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photo by Tyler Malone

It Must Be the Coffee by Lorene Aurelia Holderfield

Among the soft darkness of the coffee house, a distinct scent of rich aroma instantly overwhelms one’s senses, almost purifying them from deep within. It is as if some strange, unforeseen magic had long been buried here, only becoming active when someone crosses the invisible threshold that lies between this hectic, modern world and a completely quiescent world.

The wan morning sun dimly illuminates the smooth, glittery surface that forms the portico. The crimson-painted walls become a richer hue. And every human who walks through that invisible threshold sheds this dreary, crushing weight that had slyly zombie-fied them. These people instantly smile. Their bodies are erect and color enlivens their drained features. Their hearts are filled with great warmth. “Stranger” becomes foreign to all. Just where did this come from? It must be the coffee.

Savor the rich, warm British Islander. That’s all I have done for a while, as I continue to watch people moving to-and-fro in the coffee house. Like a cautious, scrutinizing hawk, I watch every minute action of these erect creatures. What a bunch of perky, antsy creatures. It must be the coffee. Either that or I must be turning into a deranged lunatic. I need to drink more of my British Islander. I wonder, though, what makes people so at ease and friendly in a coffee house? Every time a newcomer enters, people turn their heads toward him or her and smiles, saying their hellos or starting some warm conversation as if they've been old friends for their entire life. I often wonder from time to time, as I sit comfortably here in my chair all snug and warm, what is this unseen force that’s at play? Is it the warm colors of the coffee house that causes this? Or is it work of the comfy, pleasing furnishings?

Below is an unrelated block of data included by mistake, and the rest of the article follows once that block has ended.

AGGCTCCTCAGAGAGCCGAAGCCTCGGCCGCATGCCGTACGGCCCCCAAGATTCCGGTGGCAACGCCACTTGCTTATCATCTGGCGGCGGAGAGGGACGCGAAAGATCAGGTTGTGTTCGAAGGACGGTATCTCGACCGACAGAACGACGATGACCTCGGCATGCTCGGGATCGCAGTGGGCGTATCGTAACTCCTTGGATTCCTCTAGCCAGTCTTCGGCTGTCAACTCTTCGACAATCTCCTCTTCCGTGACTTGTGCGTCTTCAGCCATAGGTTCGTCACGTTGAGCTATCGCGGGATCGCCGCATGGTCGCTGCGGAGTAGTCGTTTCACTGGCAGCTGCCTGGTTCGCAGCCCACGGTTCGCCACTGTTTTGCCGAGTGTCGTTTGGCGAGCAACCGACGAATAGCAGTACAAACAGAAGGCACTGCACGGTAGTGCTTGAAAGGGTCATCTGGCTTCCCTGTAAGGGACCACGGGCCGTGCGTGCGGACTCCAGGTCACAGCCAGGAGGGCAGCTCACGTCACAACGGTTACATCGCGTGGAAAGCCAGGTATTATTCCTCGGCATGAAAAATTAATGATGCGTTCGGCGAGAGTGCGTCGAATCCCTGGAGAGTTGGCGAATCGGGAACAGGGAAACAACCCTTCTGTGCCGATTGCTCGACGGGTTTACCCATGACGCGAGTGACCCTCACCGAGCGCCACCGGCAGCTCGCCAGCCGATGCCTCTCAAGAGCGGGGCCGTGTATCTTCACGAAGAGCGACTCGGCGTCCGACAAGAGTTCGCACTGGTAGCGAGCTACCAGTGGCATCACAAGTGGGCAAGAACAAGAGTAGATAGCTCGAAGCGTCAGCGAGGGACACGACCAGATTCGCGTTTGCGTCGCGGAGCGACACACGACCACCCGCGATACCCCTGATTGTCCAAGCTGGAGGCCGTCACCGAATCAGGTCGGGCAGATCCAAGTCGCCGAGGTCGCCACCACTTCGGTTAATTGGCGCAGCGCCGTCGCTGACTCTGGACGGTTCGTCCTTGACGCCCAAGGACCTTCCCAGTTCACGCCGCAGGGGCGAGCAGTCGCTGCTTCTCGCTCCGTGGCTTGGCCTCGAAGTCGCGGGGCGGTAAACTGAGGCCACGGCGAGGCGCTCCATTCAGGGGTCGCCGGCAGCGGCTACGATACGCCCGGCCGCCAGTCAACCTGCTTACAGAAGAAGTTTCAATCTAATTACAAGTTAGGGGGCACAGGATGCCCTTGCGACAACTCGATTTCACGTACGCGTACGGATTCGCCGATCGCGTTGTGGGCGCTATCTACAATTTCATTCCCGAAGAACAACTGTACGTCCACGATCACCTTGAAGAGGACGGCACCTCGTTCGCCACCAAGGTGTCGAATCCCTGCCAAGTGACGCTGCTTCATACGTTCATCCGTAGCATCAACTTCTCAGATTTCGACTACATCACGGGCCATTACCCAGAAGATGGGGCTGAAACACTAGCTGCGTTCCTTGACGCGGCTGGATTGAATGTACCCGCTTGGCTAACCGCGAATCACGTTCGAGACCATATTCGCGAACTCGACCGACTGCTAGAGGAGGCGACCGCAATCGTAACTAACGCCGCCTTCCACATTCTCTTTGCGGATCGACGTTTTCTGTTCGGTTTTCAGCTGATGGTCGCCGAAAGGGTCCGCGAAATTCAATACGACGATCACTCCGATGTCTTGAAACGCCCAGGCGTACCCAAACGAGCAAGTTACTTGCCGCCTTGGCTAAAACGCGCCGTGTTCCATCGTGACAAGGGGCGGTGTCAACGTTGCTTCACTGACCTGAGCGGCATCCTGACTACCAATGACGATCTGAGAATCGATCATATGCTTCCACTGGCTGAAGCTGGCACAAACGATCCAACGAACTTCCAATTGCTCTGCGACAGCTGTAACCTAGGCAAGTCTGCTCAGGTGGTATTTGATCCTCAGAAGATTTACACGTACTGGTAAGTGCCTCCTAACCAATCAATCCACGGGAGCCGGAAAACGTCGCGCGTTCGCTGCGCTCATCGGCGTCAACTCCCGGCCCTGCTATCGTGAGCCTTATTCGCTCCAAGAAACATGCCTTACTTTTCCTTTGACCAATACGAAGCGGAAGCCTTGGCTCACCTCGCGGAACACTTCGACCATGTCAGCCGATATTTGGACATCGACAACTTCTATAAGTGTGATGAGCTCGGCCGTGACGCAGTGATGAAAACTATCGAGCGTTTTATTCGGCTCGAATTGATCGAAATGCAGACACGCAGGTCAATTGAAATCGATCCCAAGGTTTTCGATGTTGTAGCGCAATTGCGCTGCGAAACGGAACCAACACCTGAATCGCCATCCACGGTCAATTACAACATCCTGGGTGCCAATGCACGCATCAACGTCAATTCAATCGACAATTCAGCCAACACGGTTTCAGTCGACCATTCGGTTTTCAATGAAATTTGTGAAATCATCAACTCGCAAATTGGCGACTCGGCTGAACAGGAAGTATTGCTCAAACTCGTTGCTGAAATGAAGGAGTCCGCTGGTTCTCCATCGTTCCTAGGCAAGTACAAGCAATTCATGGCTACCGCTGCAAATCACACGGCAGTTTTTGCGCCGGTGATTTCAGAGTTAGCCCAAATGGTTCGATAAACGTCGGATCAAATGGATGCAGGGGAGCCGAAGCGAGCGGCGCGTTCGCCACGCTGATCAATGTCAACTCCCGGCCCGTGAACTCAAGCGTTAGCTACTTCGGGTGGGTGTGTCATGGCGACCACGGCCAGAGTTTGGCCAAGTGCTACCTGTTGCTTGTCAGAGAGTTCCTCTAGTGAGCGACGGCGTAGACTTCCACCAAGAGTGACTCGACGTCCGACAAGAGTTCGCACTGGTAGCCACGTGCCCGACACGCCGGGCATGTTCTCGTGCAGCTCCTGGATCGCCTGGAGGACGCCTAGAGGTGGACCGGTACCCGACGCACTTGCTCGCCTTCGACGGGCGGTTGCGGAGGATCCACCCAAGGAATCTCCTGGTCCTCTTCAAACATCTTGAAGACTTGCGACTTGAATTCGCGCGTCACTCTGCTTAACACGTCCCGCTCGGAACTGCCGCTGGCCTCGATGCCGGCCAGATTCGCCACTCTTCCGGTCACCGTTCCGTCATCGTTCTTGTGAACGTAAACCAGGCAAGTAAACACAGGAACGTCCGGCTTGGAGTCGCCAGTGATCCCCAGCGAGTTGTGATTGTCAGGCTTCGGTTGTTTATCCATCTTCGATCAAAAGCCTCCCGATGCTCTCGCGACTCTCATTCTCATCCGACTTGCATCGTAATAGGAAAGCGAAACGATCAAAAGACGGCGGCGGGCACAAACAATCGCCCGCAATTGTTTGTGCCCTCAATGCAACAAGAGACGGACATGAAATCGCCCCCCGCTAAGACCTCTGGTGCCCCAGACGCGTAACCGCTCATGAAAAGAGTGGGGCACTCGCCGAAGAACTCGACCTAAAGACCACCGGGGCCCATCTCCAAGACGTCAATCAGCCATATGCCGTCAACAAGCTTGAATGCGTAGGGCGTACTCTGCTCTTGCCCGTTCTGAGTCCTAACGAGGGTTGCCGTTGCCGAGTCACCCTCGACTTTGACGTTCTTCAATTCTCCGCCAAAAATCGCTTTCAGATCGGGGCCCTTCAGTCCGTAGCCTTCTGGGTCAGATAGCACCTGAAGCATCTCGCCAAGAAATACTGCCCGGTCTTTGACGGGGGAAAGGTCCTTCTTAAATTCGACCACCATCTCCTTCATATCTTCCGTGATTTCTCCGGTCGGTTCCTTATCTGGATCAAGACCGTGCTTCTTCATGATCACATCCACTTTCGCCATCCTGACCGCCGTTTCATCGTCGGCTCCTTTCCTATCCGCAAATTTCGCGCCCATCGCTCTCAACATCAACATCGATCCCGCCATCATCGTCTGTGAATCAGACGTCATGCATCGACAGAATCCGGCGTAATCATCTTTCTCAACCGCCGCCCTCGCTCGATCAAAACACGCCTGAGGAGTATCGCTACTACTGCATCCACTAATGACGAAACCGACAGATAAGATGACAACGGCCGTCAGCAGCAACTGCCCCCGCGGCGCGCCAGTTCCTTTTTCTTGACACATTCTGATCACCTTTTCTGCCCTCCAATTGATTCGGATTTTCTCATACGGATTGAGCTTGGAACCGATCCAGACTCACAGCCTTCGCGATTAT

Sadly, the answer eludes me. It always will. There are so many factors in this room that could explain the unexplainable. I have come to the conclusion that it is just simply some invisible force. It has no shape, no name. There’s nothing to which our minds can connect it with. It’s simply just a Force that hangs around just as air follows us and surrounds us. Where it comes from and why is something I do not know. The unexplainable is not meant to be known, I feel, much like the question of the universe’s true size will never be completely known. And so, by this mystery that seems to instantly affect everyone that enters, I am intrigued.

In truth, although I desire to discover the true worker of this Force that dwells in any coffee house, transforming humans from a mode of dreariness, sorrow, and torment into humans of kindness, friendliness, and discernment, I know I won’t find out. It must be the coffee. Maybe this is simply what humans are truly like at their core: warm, creative, social, and friendly people. No matter the differences that make each person unique, all humans, it seems, become this precise character in any coffee house. Eh—but this is just a silly thought. It must be the coffee.

editor's note: Ah, our mad muse! Some live for the bottle, but we live for the bean. If you ever wonder what makes our mad hips swirl all the livelong day, here’s something to quench your fiery curiosity: It must be the coffee. It must! - Tyler Malone

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Lorene Holderfield

A bit about Lorene: I am a 23-year-old writer born in Denver, Colorado. I lived in Boulder during majority of my childhood, before moving to Loveland. I come from a family of six. I am the youngest child and I am the only daughter. I dream of becoming a successful, published Fictional Romance novelist and, some day, be just as good as my #1 inspiration Jane Austen. Her Romance stories and her talent in writing were what inspired me and started me on the path of seriously writing.

I'm best known for my in-progress Fictional Romance story titled “Fruit of Forbidden Love”. I was a participant and winner of the 2011 and the 2012 NaNoWriMo event. “It Must be the Coffee” Short Story was published in a local Fort Collins zine called “Mindbringer” and on an online zine called “MadSwirl”.

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